Omega-3 deficiency can also cause fatigue, poor memory, heart problems, depression, poor circulation and a wide range of skin issues, including dryness, itchiness and discolorations. You might also experience problems with your eyesight, gain weight and be more prone to sickness. Deficiency during pregnancy puts a baby at risk of having vision and nerve problems. You can avoid all these issues by eating fish like salmon, tuna and mackerel at least twice a week. In case you don’t like the smell or taste of fish, you will want to consider either fish oil capsules, or seed oil capsules if you are a vegetarian. It is very important to not take more than the suggested dosage of these supplements, because overdose can cause vomiting, diarrhea, stomach pain, blood in the urine, nosebleeds and acute pancreatitis. High doses of omega-3 should only be taken under the supervision of a doctor. Remember to buy your supplements from a reputable source, because certain types of fish contain high mercury levels, which will make its way to the capsules.

If you live in North America, you are expected to live until you are at least 80, and omega-3 will certainly help you to get there. Those who carry the NOS3 variant will need to be more vigilant about their intake in order to enjoy the benefits of omega-3. If you just can’t fathom the thought of eating fish, there’s no need to worry, a simple genetic test can tell you your NOS3 genotype, but whether you can muster up enough courage to eat fish once you find out, is entirely up to you.

Adequate intakes for omega-3.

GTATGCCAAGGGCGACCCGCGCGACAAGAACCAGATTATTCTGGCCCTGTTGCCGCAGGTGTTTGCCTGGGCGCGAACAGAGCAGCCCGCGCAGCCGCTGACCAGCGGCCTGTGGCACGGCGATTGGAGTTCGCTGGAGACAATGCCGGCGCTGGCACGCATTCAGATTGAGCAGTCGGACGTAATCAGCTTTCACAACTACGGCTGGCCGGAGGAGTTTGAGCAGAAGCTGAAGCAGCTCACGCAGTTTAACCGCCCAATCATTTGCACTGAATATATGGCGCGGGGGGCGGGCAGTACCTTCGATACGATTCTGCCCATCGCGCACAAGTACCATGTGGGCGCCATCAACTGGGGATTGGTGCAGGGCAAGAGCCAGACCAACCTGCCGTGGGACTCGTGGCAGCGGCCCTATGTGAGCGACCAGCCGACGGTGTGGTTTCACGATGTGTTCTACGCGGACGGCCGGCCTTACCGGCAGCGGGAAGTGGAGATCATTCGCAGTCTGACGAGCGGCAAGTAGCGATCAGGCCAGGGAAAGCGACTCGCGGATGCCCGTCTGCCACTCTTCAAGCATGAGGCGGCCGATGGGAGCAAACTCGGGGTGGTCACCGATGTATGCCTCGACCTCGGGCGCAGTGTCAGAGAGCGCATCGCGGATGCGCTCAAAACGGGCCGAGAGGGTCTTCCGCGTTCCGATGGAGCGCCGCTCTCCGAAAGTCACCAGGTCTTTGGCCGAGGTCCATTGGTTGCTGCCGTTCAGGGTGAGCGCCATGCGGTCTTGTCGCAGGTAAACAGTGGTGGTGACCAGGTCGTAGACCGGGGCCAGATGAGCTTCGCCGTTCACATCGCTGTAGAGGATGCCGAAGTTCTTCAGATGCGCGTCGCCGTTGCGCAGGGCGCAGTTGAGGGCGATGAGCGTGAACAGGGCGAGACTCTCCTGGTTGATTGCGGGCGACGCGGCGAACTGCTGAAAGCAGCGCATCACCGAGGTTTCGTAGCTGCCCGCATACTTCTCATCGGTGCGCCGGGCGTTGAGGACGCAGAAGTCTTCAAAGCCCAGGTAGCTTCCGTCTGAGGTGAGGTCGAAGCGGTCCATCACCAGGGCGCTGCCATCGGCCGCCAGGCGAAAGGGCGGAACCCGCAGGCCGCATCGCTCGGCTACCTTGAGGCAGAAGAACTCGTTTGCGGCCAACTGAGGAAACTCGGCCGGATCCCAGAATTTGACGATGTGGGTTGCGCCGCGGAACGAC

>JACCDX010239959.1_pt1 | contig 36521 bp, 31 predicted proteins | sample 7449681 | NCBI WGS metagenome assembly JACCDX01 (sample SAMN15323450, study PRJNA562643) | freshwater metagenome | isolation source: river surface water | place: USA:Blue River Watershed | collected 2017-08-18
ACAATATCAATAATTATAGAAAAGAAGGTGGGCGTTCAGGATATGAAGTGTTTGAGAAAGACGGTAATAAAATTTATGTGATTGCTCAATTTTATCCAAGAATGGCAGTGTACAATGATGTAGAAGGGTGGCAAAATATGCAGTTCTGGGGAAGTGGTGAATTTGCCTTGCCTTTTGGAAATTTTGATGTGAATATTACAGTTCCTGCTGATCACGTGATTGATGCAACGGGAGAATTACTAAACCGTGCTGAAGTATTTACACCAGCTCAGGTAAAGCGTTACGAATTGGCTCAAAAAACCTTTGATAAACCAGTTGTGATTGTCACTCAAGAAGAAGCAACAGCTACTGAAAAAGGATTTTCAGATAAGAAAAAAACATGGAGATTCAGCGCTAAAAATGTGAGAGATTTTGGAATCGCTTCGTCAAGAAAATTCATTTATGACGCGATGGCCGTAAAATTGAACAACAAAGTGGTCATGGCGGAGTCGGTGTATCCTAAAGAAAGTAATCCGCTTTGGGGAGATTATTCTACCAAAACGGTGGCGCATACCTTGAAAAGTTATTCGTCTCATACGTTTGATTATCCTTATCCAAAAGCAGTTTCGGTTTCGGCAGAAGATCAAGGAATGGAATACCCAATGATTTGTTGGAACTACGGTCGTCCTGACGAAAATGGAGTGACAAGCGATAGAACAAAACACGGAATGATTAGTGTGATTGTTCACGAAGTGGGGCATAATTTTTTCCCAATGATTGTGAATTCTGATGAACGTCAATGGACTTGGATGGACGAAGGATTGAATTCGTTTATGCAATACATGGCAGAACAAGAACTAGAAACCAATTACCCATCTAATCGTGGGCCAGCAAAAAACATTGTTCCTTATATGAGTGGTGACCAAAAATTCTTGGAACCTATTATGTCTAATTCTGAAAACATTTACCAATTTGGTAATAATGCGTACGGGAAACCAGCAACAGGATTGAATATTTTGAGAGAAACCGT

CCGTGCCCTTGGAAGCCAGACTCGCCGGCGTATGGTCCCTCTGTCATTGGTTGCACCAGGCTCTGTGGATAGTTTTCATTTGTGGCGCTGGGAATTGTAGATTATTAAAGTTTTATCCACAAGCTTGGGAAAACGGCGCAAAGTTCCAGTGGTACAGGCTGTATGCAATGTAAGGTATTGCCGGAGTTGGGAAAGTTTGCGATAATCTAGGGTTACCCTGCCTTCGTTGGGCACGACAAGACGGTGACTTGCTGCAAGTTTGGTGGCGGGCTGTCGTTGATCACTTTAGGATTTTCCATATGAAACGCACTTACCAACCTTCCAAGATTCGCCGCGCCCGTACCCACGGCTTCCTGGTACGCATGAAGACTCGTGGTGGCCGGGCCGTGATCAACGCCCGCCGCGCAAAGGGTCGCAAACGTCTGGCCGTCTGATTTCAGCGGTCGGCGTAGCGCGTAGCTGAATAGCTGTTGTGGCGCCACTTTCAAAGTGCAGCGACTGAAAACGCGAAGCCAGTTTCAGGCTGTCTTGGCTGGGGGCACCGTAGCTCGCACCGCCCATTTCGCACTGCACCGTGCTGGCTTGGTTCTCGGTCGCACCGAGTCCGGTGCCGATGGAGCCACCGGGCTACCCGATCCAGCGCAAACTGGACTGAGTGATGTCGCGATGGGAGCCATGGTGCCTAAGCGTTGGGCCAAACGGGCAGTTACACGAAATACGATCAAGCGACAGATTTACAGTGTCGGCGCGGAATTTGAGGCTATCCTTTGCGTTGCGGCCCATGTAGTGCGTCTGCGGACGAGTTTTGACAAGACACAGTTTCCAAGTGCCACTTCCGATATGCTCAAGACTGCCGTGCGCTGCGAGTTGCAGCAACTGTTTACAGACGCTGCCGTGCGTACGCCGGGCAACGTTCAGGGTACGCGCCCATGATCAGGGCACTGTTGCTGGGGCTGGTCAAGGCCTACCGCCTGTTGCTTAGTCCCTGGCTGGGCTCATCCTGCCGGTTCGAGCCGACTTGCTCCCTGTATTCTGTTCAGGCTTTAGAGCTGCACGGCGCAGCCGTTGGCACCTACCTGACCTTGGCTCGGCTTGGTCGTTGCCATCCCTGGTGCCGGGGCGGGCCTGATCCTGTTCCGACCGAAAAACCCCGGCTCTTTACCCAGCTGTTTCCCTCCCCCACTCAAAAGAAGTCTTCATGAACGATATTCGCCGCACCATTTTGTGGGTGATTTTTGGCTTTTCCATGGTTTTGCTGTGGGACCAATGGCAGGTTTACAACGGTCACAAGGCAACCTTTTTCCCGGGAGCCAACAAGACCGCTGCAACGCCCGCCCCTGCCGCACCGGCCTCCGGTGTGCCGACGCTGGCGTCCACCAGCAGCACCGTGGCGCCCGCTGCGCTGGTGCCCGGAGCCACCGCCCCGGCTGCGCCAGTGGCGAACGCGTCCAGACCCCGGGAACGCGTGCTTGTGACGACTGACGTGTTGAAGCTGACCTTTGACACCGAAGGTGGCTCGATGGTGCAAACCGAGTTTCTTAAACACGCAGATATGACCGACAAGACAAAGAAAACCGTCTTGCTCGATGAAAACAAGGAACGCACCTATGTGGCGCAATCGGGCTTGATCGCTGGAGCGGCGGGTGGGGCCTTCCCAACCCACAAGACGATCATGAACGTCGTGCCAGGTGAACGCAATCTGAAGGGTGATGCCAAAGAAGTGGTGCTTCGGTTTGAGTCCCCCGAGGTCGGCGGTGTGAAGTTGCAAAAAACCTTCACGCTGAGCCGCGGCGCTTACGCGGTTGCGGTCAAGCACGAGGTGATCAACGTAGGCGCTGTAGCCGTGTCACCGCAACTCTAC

Adequate intakes (developed by the Food and Nutrition Board of the National Academy of Medicine) indicate an omega-3 level that is assumed to ensure nutritional adequacy. For infants, the adequate intake applies to total omega-3s, as human milk contains alpha-linolenic acid (ALA), eicosapentaenoic acid (EPA), and docosahexaenoic acid (DHA). For ages 1 and older, the adequate intakes apply only to ALA, because ALA is the only omega-3 that is essential.

Age Male Female Pregnancy Lactation
0–12 months 0.5 mg 0.5 mg
1–3 years 0.7 mg 0.7 mg
4–8 years 0.9 mg 0.9 mg
9–13 years 1.2 mg 1.0 mg
14+ years 1.6 mg 1.1 mg 1.4 mg 1.3 mg

Selected foods sources of omega-3.

The U.S. Food and Drug Administration (FDA) has established a Daily Value (DV) of 65 g for total fat but not for omega-3s. Thus, this table presents the amounts of omega-3 fatty acids in grams per serving only and not the percent of the DV.

Food g ALA per serving g DHA per serving g EPA per serving
Flaxseed oil, 1 tbsp 7.26
Chia seeds, 1 ounce 5.06
Flaxseed, whole, 1 tbsp 2.35
Salmon, Atlantic, farmed cooked, 3 ounces 1.24 0.59
Salmon, Atlantic, wild, cooked, 3 ounces 1.22 0.35
Herring, Atlantic, cooked, 3 ounces 0.94 0.77
Canola oil, 1 tbsp 1.28
Sardines, canned in tomato sauce, drained, 3 ounces 0.74 0.45
Mackerel, Atlantic, cooked, 3 ounces 0.59 0.43
Salmon, pink, canned, drained, 3 ounces 0.04 0.63 0.28
Soybean oil, 1 tbsp 0.92
Trout, rainbow, wild, cooked, 3 ounces 0.44 0.4
Black walnuts, 1 ounce 0.76
Mayonnaise, 1 tbsp 0.74
Oysters, eastern, wild, cooked, 3 ounces 0.14 0.23 0.3
Sea bass, cooked, 3 ounces 0.47 0.18
Edamame, frozen, prepared, ½ cup 0.28
Shrimp, cooked, 3 ounces 0.12 0.12
Refried beans, canned, vegetarian, ½ cup 0.21
Lobster, cooked, 3 ounces 0.04 0.07 0.1
Tuna, light, canned in water, drained, 3 ounces 0.17 0.02
Tilapia, cooked, 3 ounces 0.04 0.11
Scallops, cooked, 3 ounces 0.09 0.06
Cod, Pacific, cooked, 3 ounces 0.1 0.04
Tuna, yellowfin, cooked 3 ounces 0.09 0.01
Kidney beans, canned ½ cup 0.1
Baked beans, canned, vegetarian, ½ cup 0.07
Ground beef, 85% lean, cooked, 3 ounces 0.04
Bread, whole wheat, 1 slice 0.04
Egg, cooked, 1 egg 0.03
Chicken, breast, roasted, 3 ounces 0.02 0.01
Milk, low-fat (1%), 1 cup 0.01

Adequate intakes and food sources are obtained from the Omega-3 Fatty Acids Fact Sheet for Health Professionals (National Institutes of Health).